US firms could make portfolios great again

The stock market stars of the year have been the Magnificent Seven, a tech titan posse made up of Alphabet, Amazon, Apple, Meta, Microsoft, Nvidia and Tesla.

This proof that backing American innovation and resilience tends to pay off has sparked a search for companies in other fields, based in the nation’s heartlands and poised to prosper from a green industrial revolution.

David Harrison, manager of the Rathbone Global Sustainability fund, said: ‘There are companies striving – for want of another phrase – ‘to make America great again’, exploiting the industrial policies introduced by President Biden, a Democrat.’

The Inflation Reduction Act, passed in 2022, aims to speed America’s energy transition. The legislation is powering billions of investment in manufacturing. It is also encouraging businesses to ‘onshore’ jobs from the Far East and other regions, creating employment in the US. It seems less suspicion surrounds initiatives that could be termed as ‘woke’ if they stimulate labour-intensive long-term projects.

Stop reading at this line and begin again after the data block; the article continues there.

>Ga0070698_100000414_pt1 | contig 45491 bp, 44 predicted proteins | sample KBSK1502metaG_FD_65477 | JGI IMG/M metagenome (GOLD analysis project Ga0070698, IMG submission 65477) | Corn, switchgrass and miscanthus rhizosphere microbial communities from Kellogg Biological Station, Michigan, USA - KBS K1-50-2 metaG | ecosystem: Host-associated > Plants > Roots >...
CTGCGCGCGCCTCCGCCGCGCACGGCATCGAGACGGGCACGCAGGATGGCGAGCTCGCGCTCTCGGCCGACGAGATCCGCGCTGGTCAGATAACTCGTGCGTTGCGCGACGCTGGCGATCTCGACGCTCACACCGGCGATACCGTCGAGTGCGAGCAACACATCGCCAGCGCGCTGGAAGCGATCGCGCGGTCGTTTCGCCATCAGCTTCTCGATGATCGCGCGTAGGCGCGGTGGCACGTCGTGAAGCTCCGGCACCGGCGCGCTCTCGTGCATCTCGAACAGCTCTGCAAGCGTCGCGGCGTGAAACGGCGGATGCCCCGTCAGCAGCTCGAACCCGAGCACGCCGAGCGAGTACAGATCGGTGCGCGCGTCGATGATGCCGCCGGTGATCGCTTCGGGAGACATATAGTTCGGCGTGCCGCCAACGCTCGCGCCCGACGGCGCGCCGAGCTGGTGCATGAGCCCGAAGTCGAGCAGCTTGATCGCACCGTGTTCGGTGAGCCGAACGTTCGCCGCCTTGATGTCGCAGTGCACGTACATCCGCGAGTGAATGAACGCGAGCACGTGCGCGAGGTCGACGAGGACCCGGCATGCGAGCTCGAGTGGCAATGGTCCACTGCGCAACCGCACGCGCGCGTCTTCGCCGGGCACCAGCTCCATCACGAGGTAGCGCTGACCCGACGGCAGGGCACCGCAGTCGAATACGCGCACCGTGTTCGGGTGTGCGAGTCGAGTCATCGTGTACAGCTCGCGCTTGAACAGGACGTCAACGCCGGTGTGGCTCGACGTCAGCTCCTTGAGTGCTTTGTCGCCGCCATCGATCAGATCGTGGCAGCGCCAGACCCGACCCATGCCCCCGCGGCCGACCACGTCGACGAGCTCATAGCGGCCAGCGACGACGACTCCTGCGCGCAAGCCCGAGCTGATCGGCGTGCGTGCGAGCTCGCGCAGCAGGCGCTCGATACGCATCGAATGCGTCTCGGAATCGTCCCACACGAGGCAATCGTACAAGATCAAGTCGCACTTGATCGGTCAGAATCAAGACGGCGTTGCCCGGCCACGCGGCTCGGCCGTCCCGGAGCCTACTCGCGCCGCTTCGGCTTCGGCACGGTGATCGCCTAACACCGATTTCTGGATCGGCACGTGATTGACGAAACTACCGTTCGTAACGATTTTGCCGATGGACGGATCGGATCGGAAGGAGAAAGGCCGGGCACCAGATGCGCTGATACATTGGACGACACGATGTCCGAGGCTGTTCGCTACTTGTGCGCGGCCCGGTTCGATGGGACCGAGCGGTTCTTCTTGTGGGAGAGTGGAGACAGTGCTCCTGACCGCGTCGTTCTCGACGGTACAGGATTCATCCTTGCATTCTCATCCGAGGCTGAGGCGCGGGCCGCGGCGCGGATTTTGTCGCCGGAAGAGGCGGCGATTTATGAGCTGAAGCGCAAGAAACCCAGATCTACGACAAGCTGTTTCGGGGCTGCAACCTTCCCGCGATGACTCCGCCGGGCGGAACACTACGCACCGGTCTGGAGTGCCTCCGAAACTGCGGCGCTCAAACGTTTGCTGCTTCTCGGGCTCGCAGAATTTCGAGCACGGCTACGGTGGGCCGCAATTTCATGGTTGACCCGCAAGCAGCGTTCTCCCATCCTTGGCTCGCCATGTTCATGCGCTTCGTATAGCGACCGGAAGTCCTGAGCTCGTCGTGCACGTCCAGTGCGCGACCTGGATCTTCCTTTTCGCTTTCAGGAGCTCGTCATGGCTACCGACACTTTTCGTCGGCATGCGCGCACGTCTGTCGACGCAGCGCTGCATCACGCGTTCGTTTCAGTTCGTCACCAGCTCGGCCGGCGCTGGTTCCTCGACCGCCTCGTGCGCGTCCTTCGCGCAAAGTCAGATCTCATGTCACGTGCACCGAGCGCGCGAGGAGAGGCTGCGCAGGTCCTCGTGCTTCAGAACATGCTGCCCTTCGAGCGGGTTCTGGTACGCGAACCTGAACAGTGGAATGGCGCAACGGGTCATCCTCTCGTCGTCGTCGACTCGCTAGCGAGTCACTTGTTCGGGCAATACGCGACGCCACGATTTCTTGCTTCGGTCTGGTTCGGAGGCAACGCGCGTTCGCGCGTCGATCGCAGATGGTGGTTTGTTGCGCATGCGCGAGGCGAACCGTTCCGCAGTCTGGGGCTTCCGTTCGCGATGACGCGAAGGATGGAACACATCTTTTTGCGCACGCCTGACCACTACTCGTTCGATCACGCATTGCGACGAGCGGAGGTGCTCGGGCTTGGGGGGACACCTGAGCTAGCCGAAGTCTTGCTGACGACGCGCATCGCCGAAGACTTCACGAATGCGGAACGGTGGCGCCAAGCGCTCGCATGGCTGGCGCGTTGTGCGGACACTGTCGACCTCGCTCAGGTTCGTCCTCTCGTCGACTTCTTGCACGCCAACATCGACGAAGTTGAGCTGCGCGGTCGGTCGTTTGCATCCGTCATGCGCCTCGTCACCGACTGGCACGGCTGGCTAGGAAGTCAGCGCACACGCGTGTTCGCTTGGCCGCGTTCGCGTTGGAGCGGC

Another historic piece of legislation, the Infrastructure Investment and Jobs Act, seeks to upgrade America’s bridges, roads and other parts of the nation’s often dilapidated infrastructure. The average water pipe is 100 years old, and probably leaking.

Goldman Sachs contends that, despite anti-woke sentiment in some circles, there will be ‘greater corporate and consumer interest’ in projects coming from the Inflation Reduction Act.

As a consequence, the policy could inspire $3.3 trillion in spending over the next decade. But, as Goldman Sachs analyst Brian Singer argues: ‘Its benefits for green businesses aren’t necessarily being priced in.’

Bank of America notes that the businesses likely to be boosted by the Inflation Reduction Act operate in a diverse range of sectors, encompassing agriculture, battery and energy storage, renewable energies and construction. They include familiar names such as the heavy digging equipment maker Caterpillar, General Electric and Honeywell, plus lesser-known business like Bloom Energy and Teledyne.

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Source of data and images: dailymail

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